Film Capacitors - can they be revived?!

I still have some 4.7uF polyprop caps which I had bought many years ago. They have been in store for a future project which came too late!! When I tested them recently I found them to be in low nF range! As these parts come from a noted manufacturer I can't believe they have such a short life span when there are so many vintage parts still working perfectly.

Is there a way of getting them back to spec like you do with electrolytics. I have built one such circuit which has successfully brought many vintage 'lytics back to life!! Can I use it to revive non-polarized metal-polyprops? If not, is there another way? It's a pity to throw so much money into the bin!

Thanks and regards,
Joe A
 
no age

I don't believe plastic film caps age, at least not since they were invented in 1966?
There are a lot of ways to mark a capacitor, and if you don't have the datasheet the markings are sometimes difficult to understand. Some vendors specialize in mismarked stock; rejects are hardly ever thrown away, just surplussed off to the lesser firms. Nowadays we have E-bay for mismarks and counterfeit.
A 5 uf 50 v cap in 1960's technology should be over 2 cm in diameter and over 5 cm long. I bought some 63V 10 uf film caps last year, new stock from a distributor, they were 1 cm diameter and about 5 cm long.
I see in revision that you live in Malta. You might put your caps in a toaster oven and bake them at the lowest temperature (warm) for a couple of hours and see if you had water in therm. If that fixes them, you need to wax dip them before you use them. High quality paper dielectric caps were wax dipped before 1966.
 
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kevinkr

Administrator
Paid Member
I still have some 4.7uF polyprop caps which I had bought many years ago. They have been in store for a future project which came too late!! When I tested them recently I found them to be in low nF range! As these parts come from a noted manufacturer I can't believe they have such a short life span when there are so many vintage parts still working perfectly.

Is there a way of getting them back to spec like you do with electrolytics. I have built one such circuit which has successfully brought many vintage 'lytics back to life!! Can I use it to revive non-polarized metal-polyprops? If not, is there another way? It's a pity to throw so much money into the bin!

Thanks and regards,
Joe A

Possible these are actually 4.7nF caps? 4.7uF films in higher voltage ratings will be quite large - how large are these?

I have very old film caps that measure well within their stated values and tolerances.

I'd not use them if they are wet internally as I expect the foil or metalized film would have corroded quite badly by now.

American Radionics film caps in ceramic tubes were used in HH Scott audio gear as early as 1961 or perhaps even earlier. These are noted to be somewhat unreliable because the terminations become intermittent, a shame because they are otherwise quite good caps.
 
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The capacitors measure 4.5 x 1.7 cm dia and are clearly marked 4.7uF +/-5% 150VAC 250VDC. The capacitors are well sealed and there is no apparent damage. I noticed the problem when one of the channels of a preamp I built was not emitting any sound. The output cap was the culprit. Took six of them and checked them for capacitance. They were all out of spec.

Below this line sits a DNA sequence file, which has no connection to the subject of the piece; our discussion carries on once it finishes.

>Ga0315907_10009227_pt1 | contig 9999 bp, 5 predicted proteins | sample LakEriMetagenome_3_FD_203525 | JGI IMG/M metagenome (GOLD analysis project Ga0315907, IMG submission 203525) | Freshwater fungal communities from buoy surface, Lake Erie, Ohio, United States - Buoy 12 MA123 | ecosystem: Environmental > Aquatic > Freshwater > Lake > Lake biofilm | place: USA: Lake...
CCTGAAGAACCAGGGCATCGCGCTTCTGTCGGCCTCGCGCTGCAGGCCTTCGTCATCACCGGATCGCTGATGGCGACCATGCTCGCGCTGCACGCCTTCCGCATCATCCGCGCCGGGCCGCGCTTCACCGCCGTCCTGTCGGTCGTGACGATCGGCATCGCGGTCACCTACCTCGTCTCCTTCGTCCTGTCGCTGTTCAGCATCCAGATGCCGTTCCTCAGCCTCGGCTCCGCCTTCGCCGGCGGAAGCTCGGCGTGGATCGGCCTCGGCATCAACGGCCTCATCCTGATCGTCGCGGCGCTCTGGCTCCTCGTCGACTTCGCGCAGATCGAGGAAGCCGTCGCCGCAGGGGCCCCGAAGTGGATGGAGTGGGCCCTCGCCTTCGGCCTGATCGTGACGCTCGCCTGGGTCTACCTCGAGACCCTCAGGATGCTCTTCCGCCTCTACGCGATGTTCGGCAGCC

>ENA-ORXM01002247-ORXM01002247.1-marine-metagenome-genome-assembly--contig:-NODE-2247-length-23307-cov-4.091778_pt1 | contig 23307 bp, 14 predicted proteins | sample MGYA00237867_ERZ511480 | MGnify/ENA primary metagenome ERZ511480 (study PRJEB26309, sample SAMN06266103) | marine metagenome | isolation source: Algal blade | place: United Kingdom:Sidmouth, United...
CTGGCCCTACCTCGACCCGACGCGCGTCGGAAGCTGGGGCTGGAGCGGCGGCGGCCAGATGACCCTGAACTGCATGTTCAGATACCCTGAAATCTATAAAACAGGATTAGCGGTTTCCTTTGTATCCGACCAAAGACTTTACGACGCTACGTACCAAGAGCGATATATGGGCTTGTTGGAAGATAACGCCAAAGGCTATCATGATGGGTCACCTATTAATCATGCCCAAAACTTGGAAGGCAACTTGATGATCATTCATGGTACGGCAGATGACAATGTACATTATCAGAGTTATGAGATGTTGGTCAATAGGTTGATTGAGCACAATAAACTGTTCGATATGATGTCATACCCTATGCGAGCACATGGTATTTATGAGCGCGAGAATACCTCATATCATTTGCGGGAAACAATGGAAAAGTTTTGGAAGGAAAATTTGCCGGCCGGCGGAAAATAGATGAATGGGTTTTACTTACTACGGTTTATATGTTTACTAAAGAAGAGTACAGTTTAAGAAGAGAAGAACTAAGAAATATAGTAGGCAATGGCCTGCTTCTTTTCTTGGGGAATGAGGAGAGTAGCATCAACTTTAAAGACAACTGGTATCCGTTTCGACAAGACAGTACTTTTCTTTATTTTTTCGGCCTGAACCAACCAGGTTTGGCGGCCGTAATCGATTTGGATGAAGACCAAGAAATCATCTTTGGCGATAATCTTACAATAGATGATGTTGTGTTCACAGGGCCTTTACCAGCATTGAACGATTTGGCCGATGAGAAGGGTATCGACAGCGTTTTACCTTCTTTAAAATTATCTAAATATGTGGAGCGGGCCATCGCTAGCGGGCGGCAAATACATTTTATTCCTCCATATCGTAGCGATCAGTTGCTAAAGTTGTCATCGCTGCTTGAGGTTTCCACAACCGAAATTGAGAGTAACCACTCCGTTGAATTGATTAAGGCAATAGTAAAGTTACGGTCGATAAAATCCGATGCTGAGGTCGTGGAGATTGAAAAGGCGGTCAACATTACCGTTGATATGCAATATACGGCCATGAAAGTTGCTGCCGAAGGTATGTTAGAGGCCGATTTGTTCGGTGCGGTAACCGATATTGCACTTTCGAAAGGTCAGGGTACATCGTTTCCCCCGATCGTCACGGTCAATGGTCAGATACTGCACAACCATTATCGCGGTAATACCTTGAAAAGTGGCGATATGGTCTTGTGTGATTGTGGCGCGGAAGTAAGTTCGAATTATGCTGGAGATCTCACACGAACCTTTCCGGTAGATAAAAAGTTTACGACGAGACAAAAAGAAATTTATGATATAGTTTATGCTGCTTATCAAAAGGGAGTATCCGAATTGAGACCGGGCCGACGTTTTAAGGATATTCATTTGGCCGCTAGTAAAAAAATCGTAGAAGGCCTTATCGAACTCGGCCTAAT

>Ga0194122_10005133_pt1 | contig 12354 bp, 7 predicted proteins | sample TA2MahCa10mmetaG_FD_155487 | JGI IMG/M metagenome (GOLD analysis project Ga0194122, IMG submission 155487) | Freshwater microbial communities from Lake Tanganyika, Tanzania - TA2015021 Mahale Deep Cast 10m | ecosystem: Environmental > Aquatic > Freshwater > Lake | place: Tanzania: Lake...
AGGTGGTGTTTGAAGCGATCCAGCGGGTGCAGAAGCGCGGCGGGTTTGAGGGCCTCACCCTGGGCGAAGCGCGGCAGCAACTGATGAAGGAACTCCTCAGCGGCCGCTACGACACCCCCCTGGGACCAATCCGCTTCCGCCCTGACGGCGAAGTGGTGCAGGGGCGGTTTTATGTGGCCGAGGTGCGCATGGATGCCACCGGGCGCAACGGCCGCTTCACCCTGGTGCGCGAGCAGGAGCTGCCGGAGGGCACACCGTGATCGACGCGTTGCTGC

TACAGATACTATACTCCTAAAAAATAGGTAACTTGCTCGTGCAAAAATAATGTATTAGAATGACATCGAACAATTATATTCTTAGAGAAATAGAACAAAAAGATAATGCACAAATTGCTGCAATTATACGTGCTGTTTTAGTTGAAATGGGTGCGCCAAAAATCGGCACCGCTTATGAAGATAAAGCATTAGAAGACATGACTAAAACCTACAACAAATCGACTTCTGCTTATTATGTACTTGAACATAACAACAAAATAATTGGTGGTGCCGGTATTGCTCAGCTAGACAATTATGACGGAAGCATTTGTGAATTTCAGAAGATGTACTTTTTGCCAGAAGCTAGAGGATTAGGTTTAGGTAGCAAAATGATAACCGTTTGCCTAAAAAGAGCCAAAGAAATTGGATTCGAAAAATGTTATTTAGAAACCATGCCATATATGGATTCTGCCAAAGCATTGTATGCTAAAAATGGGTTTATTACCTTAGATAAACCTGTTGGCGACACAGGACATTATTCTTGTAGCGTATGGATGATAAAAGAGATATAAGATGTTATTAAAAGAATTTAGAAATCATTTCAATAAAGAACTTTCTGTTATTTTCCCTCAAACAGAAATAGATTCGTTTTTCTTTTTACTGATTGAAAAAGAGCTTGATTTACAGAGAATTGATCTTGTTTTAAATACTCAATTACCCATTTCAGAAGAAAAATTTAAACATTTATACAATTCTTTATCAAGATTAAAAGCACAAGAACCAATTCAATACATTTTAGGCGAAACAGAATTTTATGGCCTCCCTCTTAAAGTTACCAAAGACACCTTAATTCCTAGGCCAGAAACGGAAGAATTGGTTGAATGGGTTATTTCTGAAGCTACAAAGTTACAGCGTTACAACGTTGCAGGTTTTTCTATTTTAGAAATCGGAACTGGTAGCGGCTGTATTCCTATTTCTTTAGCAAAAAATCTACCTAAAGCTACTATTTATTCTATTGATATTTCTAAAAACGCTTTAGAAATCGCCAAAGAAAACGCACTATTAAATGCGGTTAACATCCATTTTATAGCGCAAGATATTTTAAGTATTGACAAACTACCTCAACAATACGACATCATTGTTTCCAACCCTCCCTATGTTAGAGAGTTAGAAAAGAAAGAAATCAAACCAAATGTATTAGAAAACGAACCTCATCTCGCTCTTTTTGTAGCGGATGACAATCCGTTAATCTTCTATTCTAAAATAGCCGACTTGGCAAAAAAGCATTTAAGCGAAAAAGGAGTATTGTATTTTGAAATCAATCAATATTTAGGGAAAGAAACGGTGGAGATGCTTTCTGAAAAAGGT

From what you say, the only explanation I can think of is that because humidity levels are often high (my country being a small island surrounded by sea) they could have become moist. Checking them with a dvm I get infinite resistance on the 2000K range. So leakage doesn't seem to be the cause.
 

benb

Member
2010-04-24 1:52 am
I found this page:
1PB4700 SCR Metalized Polypropylene Cap.
which links to this data sheet:
http://us.100y.com.tw/pdf_file/05-SCR-MKP-Capacitors.pdf

It looks like a very good sealed cap that (when kept in storage or operated within spec) nothing should go wrong with.

Perhaps high humidity with the caps in storage (no voltage across them) could have an effect, but it seems that would also cause significant leakage current. I would guess this could be a manufacturing problem. Do you recall testing the capacitance, or testing or using any of these caps when you first got them?

Poking Google a little further, there's a dealer for this brand right here on diyaudio:
MTZ Audio - SCR
which lists the manufacturer's site (click English for an English-readable site):
La société des Composants Record, fabricant de composants électroniques condensateurs, condensateur acoustique, condensateur laser, condensateur de puissance, condensateur de haute tension,resistances, resistance bobinee syliconnee, resistance bobine

At this point I'd contact the original dealer you bought them from and/or the manufacturer and see if you can get replacements. The manufacturer might want these back to see what went wrong.
 
That's unfortunate but if they have been stored in a wet environment I am not too surprised to hear they have failed, the SCR types are not guaranteed to be hermetic.

The possibly better news is that there are some caps made by Clarity, the Clarity SA for example that is much more transparent for just a little more money than the SCR types you currently have. They have even better types available although they are more expensive.
 
Thanks, friends, for your interest, help and suggestions.

The caps were definitely not stored in wet conditions. They were always stored in a carton box, never in the open air.